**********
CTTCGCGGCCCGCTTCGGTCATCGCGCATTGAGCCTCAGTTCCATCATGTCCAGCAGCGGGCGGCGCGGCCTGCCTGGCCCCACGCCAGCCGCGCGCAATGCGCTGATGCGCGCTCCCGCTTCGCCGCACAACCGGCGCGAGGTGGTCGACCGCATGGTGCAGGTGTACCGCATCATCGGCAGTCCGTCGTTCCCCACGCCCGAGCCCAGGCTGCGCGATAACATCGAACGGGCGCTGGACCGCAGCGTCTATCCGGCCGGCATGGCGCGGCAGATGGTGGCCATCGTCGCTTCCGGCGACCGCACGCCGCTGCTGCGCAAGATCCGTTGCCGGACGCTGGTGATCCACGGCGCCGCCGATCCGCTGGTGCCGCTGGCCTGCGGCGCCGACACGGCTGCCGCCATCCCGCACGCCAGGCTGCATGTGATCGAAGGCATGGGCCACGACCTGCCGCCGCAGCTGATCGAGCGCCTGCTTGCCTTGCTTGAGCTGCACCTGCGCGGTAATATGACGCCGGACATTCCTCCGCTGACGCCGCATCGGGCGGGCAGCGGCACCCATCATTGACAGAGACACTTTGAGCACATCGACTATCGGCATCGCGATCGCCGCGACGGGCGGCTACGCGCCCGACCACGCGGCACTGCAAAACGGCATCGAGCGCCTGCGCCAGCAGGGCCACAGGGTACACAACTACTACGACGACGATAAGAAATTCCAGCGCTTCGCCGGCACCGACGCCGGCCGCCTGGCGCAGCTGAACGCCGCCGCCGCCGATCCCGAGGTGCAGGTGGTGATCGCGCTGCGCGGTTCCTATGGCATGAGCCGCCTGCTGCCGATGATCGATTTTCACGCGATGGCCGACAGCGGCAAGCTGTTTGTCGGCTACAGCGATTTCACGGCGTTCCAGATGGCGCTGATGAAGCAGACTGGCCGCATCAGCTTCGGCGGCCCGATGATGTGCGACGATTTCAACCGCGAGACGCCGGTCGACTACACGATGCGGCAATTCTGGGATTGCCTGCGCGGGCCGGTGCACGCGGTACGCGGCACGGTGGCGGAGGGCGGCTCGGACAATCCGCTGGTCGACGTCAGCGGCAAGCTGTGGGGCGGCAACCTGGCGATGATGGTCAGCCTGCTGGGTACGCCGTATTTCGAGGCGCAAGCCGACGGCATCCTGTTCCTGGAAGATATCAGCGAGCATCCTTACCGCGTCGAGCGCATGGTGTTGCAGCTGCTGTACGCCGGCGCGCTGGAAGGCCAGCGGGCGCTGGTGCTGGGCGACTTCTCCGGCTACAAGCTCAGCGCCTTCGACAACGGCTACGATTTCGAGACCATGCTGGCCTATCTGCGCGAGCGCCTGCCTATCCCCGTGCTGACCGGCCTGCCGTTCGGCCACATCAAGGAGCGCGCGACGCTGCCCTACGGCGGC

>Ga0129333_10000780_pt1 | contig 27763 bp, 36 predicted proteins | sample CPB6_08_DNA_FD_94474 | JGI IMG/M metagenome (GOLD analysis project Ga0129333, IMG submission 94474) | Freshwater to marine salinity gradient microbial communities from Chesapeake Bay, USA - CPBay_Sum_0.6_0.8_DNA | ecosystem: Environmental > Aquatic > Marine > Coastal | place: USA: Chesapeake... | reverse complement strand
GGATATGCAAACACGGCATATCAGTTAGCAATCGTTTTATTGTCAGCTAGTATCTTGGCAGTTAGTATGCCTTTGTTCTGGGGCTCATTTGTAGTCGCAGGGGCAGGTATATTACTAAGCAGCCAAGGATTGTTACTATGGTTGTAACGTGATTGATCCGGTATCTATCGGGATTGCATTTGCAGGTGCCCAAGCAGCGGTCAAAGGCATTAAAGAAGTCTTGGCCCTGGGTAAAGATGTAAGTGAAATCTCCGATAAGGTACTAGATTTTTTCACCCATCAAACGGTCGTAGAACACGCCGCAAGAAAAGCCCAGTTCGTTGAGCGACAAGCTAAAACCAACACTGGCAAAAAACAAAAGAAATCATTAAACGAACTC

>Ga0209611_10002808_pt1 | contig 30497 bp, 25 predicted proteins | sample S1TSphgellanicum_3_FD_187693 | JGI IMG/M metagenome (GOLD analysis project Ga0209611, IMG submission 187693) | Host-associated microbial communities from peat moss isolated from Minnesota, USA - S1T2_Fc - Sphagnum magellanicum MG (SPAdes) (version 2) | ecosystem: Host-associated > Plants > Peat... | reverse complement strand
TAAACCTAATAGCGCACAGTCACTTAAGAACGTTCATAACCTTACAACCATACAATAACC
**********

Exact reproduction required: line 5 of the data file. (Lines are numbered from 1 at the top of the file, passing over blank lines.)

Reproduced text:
TAAACCTAATAGCGCACAGTCACTTAAGAACGTTCATAACCTTACAACCATACAATAACC